Top 10 Safety Features for Teens
Features 1-5 should be in every teen’s car. The remaining five are features you should look for in a vehicle for your teenager if it fits your budget.
Airbags
Antilock Brakes
Traction Control
Stability Control
Rearview Camera
Forward Collision Warning
Blind-Spot Monitoring
Rear Cross-Traffic Alert
Lane-Departure Warning
Lane-Keeping Assist
1. Airbags
Airbags? Doesn’t every car have bự have airbags? Yes. Beginning with the 1998 model year, the federal government mandated that every light passenger vehicle (cars, pickup trucks, and SUVs) have airbags. However, today, as in 1998, the law only calls for two airbags — one for each side of the front seat. Most new motor vehicles today have at least six airbags. In addition bự the two in front, there are side-impact bags, usually stowed in the outer shell of each front seat. There are also two side-curtain airbags above the doors, protecting the head of the front- and rear-seat outboard passengers.
At the very least, your teen’s car should provide the front and side curtain airbags. Moreover, the front airbags should be “dual-stage.” They are sometimes called “Smart” or Advanced.” Airbags deploy when a crash triggers sensors bự fire an inflator inside it. It’s a mini-explosion of sorts.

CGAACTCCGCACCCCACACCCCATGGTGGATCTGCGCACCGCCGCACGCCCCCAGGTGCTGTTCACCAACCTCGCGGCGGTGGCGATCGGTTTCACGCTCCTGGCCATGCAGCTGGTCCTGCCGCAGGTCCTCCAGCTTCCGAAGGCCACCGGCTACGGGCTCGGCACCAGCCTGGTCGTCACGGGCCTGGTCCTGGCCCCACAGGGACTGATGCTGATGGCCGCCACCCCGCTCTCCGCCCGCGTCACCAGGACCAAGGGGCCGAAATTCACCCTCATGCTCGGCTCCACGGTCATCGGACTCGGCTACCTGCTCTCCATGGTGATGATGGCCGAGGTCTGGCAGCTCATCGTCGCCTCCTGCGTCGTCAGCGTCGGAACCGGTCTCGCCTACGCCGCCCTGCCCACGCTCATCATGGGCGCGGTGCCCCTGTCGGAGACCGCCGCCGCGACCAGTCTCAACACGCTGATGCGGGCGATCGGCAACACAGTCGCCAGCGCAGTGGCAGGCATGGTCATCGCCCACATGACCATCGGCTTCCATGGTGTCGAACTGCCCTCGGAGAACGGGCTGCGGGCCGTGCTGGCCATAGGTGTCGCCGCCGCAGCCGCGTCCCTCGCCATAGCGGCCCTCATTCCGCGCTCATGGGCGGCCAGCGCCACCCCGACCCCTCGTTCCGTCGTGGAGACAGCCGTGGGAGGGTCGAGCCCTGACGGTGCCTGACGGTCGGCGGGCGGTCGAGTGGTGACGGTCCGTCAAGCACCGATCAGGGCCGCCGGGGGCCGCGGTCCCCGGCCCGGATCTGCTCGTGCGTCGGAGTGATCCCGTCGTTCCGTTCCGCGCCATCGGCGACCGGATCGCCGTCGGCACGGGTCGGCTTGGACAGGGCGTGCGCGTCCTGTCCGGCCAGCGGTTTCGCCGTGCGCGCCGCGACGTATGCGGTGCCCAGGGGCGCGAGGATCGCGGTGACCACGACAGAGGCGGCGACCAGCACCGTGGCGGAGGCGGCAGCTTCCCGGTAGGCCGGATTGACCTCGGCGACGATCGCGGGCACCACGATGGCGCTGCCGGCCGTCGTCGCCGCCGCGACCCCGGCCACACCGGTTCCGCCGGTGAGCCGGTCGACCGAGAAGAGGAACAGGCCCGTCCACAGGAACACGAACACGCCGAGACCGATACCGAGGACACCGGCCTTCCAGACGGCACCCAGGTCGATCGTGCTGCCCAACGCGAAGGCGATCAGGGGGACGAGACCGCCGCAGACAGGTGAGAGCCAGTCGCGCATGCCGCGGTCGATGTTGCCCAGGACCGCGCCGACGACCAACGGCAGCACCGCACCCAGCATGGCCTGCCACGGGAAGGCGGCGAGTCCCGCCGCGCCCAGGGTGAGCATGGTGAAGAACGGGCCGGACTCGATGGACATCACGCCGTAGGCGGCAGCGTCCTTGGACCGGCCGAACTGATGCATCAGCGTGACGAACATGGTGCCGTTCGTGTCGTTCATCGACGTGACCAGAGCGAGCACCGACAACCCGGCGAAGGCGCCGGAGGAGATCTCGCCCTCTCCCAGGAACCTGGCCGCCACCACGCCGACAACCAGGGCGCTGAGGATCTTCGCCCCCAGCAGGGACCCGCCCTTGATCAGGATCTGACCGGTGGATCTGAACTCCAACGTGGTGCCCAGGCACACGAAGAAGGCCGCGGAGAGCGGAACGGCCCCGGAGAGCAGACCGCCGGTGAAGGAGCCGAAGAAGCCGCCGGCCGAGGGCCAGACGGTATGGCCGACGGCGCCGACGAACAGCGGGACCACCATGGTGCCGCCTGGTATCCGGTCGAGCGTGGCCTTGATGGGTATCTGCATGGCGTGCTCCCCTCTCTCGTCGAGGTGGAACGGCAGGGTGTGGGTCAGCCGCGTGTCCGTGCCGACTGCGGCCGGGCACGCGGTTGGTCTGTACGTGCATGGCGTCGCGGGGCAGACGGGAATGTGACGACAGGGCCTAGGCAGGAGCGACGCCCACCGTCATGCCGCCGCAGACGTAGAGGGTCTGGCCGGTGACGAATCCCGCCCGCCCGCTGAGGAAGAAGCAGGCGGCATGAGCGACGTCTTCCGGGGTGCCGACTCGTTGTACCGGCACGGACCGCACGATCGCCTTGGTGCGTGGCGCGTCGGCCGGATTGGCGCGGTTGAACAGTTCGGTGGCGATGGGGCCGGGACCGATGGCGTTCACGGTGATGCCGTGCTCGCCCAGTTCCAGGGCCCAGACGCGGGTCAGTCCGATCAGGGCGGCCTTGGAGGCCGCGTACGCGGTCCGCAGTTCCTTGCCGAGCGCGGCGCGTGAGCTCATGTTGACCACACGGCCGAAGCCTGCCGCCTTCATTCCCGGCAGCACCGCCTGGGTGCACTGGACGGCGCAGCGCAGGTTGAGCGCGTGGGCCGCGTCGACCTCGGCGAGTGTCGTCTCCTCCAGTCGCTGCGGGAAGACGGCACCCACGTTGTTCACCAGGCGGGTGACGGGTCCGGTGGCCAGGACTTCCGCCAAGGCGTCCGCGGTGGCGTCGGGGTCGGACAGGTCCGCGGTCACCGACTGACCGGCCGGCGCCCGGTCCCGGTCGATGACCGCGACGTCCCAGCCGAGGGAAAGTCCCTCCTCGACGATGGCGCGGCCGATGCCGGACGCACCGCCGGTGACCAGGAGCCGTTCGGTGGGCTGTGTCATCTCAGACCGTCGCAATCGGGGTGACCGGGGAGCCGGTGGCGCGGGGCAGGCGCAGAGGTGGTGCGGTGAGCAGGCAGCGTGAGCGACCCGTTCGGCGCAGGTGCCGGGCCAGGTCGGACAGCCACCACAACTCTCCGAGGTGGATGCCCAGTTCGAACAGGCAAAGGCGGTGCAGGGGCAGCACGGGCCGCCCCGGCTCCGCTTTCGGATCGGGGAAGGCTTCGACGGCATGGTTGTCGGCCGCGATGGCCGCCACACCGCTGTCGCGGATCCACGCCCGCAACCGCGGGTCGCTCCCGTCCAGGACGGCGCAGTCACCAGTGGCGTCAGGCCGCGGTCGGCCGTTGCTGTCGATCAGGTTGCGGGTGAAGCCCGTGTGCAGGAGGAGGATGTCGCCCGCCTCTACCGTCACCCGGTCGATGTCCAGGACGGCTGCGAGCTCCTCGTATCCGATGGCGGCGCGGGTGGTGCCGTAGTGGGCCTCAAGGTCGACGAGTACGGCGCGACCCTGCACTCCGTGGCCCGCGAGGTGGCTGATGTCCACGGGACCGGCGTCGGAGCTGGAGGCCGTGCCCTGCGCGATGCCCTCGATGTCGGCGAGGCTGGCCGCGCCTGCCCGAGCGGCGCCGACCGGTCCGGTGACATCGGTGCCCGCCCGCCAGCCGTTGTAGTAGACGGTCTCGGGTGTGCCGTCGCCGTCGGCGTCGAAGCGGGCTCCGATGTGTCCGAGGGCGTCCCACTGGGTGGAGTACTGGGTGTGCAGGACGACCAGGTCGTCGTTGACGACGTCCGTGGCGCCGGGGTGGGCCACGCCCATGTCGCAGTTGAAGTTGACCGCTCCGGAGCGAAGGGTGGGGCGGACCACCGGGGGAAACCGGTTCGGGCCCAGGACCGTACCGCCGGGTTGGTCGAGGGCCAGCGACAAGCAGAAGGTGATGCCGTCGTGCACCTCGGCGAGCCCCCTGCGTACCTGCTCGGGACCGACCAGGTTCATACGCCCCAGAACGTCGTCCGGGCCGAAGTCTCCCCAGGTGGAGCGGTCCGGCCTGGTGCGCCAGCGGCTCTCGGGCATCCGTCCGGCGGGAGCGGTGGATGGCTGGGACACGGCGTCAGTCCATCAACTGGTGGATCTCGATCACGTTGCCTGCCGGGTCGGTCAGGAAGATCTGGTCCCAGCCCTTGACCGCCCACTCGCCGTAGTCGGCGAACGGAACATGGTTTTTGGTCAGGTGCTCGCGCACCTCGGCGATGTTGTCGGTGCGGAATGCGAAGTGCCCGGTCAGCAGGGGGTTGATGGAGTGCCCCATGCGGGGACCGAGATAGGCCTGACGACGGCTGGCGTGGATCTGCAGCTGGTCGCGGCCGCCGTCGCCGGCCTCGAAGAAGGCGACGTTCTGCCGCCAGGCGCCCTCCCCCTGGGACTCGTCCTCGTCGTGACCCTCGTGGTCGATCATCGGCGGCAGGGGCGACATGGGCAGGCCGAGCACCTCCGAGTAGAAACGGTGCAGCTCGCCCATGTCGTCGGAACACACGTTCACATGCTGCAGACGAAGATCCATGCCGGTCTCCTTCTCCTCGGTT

Dual-stage systems have two inflators, each with a different power rating. One, let’s say, fires at 70% and the other at 30%. In mild crashes, the system only fires the less powerful inflator. More severe impacts cause both inflators bự fire in quick succession. Some dual-stage systems are sophisticated enough bự fire the lower-rated inflator in crashes when a child occupies that seat.
2. Antilock Brakes
Three legs of the same stool, antilock brakes, traction control, and stability control became mandatory on new cars in 2012. Antilock brake systems (ABS) facilitate shorter stopping distances and straight-line stops. They also help maintain steering control.
In the simplest terms, locking up the brakes causes a vehicle bự skid. When a skid begins, both braking power and steering are compromised. Before ABS, drivers avoided locking the brakes and skidding by rapidly pumping the brakes. ABS’s advantage is that it pumps the brakes for you and does so more quickly and effectively than a human can. Sensors in the wheels monitor the brakes, preventing lockup by engaging and then releasing the brakes. With every rapid-fire engagement of the brakes, the vehicle slows more.